Pontiac’s Torpedo is on a 119-inch wheelbase with choice of the 90 h.p. Six or the 103 h.p. Eight engine. Streamliner and Streamliner-Chieftain models are on a wheelbase of 122 inches with same choice of engines. After sixteen years of continuous use the electro-plated iron alloy pistons seem quite at home. Continued is the Scotch-mist manifold. Starting has been simplified by making the initial idling speed faster for cold starting. An ingenious feature is the use of a link between the float valve pin and the float valve lever of the carburetor so that the pin won’t stick when the float lowers. The link simply pulls the pin down. Pontiac’s engineers have also increased timing chain life by changing the pressure angle of the teeth from 17 to 22 degrees.

Special interest is shown in the Nash Ambassador “600″ engine because it is designed to give from 25 to 30 miles to the gallon. Its Flying Scot engine develops 75 h.p., has fewer parts than conventional motors since the inlet manifolding is sealed within the engine block. Nash continues to have two larger cars in its 1942 line. Both the Six and the Eight are built on the same wheel-base, and powered by engines of valve-in-head design. These motors also have sealed-in manifolds. The Six develops 105 h.p., while the Eight develops 115 h.p. Steel strut aluminium pistons are used.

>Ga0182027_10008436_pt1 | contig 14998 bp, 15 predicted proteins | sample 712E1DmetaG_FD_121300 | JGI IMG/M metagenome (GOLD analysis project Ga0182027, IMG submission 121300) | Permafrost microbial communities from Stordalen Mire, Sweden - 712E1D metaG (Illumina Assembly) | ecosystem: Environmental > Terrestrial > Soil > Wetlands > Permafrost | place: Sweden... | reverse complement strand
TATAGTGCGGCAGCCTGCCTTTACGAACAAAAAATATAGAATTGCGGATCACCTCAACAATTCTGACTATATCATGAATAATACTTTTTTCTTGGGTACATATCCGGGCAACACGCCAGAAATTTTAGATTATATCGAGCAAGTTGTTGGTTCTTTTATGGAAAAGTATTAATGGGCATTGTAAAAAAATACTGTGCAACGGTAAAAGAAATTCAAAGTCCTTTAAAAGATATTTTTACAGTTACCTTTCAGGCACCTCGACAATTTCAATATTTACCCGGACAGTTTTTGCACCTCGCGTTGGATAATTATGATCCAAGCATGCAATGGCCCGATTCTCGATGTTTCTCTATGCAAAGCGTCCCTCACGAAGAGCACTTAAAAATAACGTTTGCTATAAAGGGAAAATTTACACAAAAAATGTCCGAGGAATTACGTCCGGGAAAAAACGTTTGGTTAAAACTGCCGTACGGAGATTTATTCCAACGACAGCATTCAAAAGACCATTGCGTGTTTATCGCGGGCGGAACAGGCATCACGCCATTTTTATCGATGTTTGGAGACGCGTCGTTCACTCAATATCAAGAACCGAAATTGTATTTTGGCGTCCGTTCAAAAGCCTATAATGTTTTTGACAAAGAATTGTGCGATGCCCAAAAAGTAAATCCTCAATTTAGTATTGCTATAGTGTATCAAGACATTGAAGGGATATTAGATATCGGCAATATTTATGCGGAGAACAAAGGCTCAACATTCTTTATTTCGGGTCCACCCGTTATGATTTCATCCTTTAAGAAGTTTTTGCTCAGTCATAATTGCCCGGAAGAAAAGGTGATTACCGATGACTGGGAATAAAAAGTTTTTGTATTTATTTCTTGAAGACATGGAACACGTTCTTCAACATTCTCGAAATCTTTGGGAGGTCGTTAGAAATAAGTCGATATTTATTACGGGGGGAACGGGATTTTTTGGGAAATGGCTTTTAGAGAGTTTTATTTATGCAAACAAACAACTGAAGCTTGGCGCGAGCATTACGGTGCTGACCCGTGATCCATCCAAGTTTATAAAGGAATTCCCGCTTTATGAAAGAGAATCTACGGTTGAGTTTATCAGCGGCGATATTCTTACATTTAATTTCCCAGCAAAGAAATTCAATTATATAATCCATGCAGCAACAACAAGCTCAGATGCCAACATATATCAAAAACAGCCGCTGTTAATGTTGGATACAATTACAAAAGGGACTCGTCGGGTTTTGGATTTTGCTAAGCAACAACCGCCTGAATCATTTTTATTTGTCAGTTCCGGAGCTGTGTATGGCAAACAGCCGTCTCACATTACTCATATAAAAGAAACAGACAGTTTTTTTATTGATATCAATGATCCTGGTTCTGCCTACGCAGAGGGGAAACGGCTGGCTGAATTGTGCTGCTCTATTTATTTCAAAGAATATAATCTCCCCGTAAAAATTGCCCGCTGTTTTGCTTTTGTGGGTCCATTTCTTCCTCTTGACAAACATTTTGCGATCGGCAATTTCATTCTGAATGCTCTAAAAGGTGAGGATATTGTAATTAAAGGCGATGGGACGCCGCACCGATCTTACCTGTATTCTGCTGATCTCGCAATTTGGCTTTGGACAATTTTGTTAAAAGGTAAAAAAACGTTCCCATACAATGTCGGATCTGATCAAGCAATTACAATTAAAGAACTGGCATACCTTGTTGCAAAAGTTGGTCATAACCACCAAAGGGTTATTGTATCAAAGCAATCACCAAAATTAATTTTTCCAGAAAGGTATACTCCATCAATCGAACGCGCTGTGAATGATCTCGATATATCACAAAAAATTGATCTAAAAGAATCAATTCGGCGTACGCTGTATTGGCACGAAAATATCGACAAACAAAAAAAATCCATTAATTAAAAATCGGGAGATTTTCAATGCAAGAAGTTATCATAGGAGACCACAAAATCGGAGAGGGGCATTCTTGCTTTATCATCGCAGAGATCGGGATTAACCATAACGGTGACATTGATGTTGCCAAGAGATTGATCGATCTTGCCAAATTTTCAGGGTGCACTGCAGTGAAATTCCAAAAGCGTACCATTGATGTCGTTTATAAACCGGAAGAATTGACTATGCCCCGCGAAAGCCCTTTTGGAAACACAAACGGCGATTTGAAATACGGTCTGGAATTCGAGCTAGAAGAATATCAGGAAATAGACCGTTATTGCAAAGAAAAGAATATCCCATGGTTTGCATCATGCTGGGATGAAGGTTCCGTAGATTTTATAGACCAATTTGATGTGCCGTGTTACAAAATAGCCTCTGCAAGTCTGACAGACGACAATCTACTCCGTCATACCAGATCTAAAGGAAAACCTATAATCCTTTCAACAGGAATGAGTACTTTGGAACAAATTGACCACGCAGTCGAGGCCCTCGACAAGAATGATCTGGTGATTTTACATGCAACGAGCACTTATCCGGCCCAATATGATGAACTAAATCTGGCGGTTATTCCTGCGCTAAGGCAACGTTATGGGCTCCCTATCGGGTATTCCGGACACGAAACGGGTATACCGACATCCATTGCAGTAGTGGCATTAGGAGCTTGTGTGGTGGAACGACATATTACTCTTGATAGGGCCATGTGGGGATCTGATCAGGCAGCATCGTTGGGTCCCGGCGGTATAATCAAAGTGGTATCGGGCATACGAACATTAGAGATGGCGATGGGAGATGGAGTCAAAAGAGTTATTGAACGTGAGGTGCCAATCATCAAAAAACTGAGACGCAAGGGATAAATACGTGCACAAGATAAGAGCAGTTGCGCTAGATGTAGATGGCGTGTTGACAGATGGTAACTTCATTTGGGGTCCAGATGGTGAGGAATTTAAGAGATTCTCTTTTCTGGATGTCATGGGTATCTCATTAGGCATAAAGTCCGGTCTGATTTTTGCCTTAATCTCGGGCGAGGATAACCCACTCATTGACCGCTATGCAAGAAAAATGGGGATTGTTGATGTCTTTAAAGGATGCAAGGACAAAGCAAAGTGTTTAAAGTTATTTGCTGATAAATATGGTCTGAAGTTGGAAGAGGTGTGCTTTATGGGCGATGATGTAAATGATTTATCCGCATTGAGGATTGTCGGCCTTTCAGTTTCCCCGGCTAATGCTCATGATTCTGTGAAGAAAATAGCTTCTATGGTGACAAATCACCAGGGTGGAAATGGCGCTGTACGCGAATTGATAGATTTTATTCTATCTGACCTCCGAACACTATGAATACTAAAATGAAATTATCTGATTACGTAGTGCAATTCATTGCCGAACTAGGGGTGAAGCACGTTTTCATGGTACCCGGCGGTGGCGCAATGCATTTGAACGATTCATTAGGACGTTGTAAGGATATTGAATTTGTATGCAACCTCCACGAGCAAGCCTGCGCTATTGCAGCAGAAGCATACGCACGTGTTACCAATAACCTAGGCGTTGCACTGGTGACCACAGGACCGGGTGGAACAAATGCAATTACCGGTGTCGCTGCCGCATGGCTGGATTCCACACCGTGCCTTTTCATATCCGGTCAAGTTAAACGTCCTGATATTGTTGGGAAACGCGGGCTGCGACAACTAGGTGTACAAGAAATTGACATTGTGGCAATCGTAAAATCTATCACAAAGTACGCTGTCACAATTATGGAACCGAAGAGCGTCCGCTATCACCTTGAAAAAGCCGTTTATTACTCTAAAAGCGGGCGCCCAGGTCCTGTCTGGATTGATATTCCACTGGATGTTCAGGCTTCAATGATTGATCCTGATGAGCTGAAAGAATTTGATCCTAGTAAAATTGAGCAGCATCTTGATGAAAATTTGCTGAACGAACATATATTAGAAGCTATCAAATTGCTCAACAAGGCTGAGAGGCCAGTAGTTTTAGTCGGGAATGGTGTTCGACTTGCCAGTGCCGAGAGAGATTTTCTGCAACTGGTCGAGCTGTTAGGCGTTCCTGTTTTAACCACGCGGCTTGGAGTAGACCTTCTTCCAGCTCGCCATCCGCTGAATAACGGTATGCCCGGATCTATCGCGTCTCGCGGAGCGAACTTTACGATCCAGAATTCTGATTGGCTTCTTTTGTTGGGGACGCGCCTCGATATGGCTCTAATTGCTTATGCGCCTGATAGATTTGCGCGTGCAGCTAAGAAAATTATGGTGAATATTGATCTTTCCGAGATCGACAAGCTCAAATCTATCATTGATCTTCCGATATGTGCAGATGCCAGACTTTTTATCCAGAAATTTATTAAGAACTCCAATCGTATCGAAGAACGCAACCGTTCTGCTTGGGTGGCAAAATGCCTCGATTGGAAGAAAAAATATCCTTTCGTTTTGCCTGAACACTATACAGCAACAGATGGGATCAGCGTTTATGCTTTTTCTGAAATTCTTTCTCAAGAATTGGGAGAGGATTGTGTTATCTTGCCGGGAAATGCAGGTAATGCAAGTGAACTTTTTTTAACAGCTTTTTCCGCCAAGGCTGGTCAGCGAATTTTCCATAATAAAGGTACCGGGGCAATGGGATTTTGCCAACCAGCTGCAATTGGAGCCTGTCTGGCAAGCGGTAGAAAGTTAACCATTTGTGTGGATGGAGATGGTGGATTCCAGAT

A feature of the Nash Ambassador “600,” like Oldsmobile and Buick, is use of coil springs for all four wheels. Nash continues with its air conditioning system controlled by a “Weather Eye.”

This brings into the picture the marked trend toward elimination of the cowl ventilator. In Cadillac and Buick this is supplanted by a new system of ventilation which is built into all models. In Pontiac the underseat heater picks up fresh air blown to it by a sirocco blower placed just below the left headlamp and back of the radiator grille. Absence of the cowl ventilator results in a longer sweep of the hood.